Soccer and the Ukrainian Revolution: An unconventional match preview

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Photo: i.imgur.com

Vadim Furmanov explains why the friendly between Ukraine and USMNT is about far more than soccer…

When the United States Soccer Federation announced on January 16th that USMNT was to take on Ukraine in an international friendly in Kharkiv on March 5th, not even the most prescient of political analysts could have predicted that by the time of the match nearly one hundred anti-government protesters would be killed in violent clashes in the same city that hosted the Euro 2012 final less than two years prior.

Neither could they have foretold that Ukrainian President Viktor Yanukovych would be deposed, go missing, and turn up in Russia, desperately ranting at anyone would listen that he was still the legitimate president while his unfathomable opulence was put on display just outside the capital (A pirate ship? Really?).

Nor would they have foreseen Russia invading Crimea, on the blatantly fabricated pretext of protecting Russian citizens, putting Ukraine and Russia on the brink of all out war.

Euromaidan (Photo: vineyardsaker.blogspot.com)

The Euromaidan protests began back in November after Yanukovych reneged on a trade agreement with the European Union in favor of closer economic ties with Russia. From a modest gathering of 2,000 people who occupied the central square of Kyiv (known as the Maidan) demanding European integration, it eventually grew into a massive protest against corruption, abuse of power, and violations of basic human rights that regularly drew crowds numbering in the hundreds of thousands.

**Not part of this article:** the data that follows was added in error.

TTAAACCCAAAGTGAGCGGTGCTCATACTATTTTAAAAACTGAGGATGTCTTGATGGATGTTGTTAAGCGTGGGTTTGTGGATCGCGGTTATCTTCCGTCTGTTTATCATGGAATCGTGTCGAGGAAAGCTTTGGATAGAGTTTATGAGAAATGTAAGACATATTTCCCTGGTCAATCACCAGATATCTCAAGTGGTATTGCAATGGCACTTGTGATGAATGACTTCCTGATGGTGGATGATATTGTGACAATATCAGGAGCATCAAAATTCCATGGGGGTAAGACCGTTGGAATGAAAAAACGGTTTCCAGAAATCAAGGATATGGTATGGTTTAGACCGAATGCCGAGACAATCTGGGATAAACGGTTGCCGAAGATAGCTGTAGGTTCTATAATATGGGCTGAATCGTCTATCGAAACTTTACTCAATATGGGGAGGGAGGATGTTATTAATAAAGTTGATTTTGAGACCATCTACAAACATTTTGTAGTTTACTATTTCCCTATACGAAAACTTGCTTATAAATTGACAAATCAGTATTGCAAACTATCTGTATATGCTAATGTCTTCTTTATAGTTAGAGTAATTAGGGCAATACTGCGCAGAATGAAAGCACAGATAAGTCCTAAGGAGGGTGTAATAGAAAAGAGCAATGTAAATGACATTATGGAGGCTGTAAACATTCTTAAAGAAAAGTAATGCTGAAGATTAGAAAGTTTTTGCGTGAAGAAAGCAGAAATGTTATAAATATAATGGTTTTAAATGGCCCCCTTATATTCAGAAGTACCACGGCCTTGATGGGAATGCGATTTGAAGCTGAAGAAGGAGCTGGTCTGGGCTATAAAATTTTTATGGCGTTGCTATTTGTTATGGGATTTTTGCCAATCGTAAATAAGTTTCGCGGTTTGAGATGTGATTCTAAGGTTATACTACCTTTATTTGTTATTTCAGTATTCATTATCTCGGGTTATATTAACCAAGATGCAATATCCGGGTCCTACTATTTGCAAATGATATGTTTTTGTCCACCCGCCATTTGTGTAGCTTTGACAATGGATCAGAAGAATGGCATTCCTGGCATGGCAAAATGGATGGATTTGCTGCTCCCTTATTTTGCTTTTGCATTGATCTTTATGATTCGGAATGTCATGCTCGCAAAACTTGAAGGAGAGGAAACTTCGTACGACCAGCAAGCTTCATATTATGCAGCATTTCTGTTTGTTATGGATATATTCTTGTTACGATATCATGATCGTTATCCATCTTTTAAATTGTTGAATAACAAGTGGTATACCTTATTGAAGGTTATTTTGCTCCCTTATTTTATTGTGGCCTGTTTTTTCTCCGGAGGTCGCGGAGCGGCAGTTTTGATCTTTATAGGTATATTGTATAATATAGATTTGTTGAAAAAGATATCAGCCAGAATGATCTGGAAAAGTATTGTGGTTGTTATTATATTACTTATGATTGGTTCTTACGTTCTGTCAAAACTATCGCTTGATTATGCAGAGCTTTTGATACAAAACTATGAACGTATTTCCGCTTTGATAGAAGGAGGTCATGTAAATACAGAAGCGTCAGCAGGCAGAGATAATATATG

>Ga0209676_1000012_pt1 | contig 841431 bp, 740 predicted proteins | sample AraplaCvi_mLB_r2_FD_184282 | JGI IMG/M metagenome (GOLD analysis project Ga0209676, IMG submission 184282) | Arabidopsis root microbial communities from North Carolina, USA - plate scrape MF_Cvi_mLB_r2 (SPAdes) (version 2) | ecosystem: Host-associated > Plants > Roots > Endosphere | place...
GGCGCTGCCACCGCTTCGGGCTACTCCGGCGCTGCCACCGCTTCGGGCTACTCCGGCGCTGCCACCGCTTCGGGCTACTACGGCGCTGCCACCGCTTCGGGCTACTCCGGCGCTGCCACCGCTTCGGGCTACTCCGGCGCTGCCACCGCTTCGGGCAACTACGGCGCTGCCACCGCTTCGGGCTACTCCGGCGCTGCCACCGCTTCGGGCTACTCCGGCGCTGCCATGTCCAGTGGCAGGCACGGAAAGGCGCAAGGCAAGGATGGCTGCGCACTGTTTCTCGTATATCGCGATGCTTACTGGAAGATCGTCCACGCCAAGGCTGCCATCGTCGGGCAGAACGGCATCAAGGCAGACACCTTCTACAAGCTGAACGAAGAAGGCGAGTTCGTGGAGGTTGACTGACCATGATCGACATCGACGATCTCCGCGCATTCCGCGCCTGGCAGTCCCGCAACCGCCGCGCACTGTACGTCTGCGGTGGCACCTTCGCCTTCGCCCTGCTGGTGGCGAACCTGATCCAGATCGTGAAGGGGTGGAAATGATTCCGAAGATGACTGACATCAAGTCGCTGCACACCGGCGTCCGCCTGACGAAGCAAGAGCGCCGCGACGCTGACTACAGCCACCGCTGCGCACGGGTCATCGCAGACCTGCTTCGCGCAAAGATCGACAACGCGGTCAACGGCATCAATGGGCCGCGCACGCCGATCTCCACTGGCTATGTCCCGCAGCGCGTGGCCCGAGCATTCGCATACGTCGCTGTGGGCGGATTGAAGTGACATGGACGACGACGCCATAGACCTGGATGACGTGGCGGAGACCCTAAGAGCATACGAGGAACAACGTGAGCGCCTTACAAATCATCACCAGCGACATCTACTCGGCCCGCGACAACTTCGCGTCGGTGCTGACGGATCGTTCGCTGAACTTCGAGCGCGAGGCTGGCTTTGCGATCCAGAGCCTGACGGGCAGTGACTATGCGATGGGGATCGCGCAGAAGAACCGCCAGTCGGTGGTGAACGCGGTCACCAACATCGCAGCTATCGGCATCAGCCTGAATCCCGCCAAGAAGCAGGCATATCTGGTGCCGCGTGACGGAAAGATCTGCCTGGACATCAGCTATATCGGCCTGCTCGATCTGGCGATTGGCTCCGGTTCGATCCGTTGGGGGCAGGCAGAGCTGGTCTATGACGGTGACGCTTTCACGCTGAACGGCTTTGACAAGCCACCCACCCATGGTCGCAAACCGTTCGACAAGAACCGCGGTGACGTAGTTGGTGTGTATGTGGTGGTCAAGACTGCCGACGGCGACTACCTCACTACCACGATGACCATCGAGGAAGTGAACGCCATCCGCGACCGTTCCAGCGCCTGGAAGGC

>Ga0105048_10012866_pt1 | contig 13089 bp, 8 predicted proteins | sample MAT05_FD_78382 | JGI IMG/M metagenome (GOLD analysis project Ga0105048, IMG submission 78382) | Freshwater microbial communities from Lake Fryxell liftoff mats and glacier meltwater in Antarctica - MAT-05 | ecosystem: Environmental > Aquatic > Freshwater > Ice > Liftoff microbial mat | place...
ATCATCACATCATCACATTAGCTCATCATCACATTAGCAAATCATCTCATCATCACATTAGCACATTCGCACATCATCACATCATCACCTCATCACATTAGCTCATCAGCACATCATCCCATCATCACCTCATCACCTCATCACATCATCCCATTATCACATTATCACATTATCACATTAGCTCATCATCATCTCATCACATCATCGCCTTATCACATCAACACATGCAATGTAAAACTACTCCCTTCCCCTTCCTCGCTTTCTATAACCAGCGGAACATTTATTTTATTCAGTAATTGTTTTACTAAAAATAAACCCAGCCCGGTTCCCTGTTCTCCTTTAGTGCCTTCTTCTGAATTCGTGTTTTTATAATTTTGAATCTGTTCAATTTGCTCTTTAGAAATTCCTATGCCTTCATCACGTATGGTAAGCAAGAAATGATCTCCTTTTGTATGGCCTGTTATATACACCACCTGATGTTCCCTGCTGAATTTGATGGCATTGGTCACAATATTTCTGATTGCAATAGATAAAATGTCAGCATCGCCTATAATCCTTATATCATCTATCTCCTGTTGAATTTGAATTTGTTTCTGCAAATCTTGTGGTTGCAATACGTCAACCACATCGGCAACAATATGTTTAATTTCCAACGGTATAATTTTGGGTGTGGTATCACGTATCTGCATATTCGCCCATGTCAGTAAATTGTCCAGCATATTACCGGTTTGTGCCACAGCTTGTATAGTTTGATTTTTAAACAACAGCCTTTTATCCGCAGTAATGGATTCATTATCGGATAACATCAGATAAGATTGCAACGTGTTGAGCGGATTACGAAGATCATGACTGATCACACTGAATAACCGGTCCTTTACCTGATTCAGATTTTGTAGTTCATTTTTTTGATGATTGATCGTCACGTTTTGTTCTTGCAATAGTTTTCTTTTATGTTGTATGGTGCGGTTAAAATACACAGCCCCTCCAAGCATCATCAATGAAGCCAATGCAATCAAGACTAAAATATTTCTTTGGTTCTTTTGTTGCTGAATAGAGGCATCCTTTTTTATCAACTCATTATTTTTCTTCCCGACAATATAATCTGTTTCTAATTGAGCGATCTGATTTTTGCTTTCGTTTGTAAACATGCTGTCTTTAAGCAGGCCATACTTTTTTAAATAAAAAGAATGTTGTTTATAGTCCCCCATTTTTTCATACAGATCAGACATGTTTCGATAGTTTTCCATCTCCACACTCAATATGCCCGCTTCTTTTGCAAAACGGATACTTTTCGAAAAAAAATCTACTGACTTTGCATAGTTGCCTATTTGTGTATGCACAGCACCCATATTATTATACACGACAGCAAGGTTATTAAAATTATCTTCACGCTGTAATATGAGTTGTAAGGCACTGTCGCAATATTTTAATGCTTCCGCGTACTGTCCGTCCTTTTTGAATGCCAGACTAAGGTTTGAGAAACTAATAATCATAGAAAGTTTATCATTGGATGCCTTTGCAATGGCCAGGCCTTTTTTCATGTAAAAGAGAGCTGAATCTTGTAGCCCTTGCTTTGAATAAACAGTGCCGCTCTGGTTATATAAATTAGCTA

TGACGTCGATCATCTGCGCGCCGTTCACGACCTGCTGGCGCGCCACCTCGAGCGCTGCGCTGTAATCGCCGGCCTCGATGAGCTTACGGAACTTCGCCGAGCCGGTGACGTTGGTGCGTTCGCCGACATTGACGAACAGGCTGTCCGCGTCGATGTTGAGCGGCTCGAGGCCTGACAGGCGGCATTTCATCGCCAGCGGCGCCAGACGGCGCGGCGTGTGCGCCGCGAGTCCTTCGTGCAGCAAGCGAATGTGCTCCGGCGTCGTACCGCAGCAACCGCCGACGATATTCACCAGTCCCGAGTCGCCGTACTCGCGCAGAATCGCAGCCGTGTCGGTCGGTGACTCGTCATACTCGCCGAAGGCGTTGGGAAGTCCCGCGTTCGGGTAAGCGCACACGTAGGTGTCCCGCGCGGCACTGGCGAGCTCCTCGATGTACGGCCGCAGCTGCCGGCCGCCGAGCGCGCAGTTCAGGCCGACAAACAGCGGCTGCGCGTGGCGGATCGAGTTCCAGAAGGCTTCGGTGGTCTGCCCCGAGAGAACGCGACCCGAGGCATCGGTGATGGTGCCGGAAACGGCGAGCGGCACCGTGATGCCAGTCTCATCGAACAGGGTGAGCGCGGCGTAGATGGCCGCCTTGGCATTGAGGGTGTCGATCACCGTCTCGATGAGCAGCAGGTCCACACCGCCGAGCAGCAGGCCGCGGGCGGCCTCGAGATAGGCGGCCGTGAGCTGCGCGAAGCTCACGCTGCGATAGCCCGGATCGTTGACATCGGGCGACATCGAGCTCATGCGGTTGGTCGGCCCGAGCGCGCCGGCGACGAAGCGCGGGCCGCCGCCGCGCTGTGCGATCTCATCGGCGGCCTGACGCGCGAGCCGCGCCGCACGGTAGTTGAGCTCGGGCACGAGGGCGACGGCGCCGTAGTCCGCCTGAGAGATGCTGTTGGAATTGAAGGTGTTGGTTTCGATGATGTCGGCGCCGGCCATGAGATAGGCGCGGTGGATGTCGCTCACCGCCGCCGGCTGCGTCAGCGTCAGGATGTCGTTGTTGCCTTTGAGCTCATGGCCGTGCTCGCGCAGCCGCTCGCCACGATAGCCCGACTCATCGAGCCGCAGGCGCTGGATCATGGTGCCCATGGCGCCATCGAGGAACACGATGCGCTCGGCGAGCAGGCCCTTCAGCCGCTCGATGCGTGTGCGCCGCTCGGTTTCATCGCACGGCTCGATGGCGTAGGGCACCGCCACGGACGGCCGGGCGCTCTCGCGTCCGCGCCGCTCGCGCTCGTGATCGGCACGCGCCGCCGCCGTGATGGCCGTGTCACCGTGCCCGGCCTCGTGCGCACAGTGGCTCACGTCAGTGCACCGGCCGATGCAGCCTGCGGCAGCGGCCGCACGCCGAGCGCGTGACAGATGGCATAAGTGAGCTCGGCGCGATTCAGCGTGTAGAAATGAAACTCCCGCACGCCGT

There were sporadic outbreaks of violence and several attempts by the police to clear out the square, but in general the movement remained peaceful. When the USSF announced the match, there was no reason to believe that the situation would deteriorate to the extent that it would not be safe to stage an international friendly in the country. After all, if soccer matches were canceled every time there was even the slightest hint of civil unrest, there would hardly be any soccer played at all.

But on the same day the friendly was announced the Ukrainian government passed a number of draconian laws that outlawed just about every form of protest, turning the protesters into criminals overnight. Yanukovich, the astute statesman that he is, apparently believed that by banning protests the protesters would pack their bags and head home. To no one’s surprise but the President’s, the protesters had no intention of leaving. What began as a peaceful protest escalated into violent riots and eventually all out urban warfare and, well, you know the rest.

Because of the harsh winters the Ukrainian Premier League is on break from early December to the beginning of March, so no matches were actually scheduled during the time of protests. But an event of such magnitude inevitably affects a country’s soccer scene, even if no soccer is actually being played.

The Hrushevskoho Street riots that broke out several days after the anti-protest laws were passed took place right outside of Dynamo Kyiv’s stadium. Massive barricades were built next to the colonnade at the entrance of the ground, which was left charred and defaced by graffiti. The iconic statue of legendary Dynamo, USSR, and Ukraine manager Valeriy Lobanovskyi was badly damaged.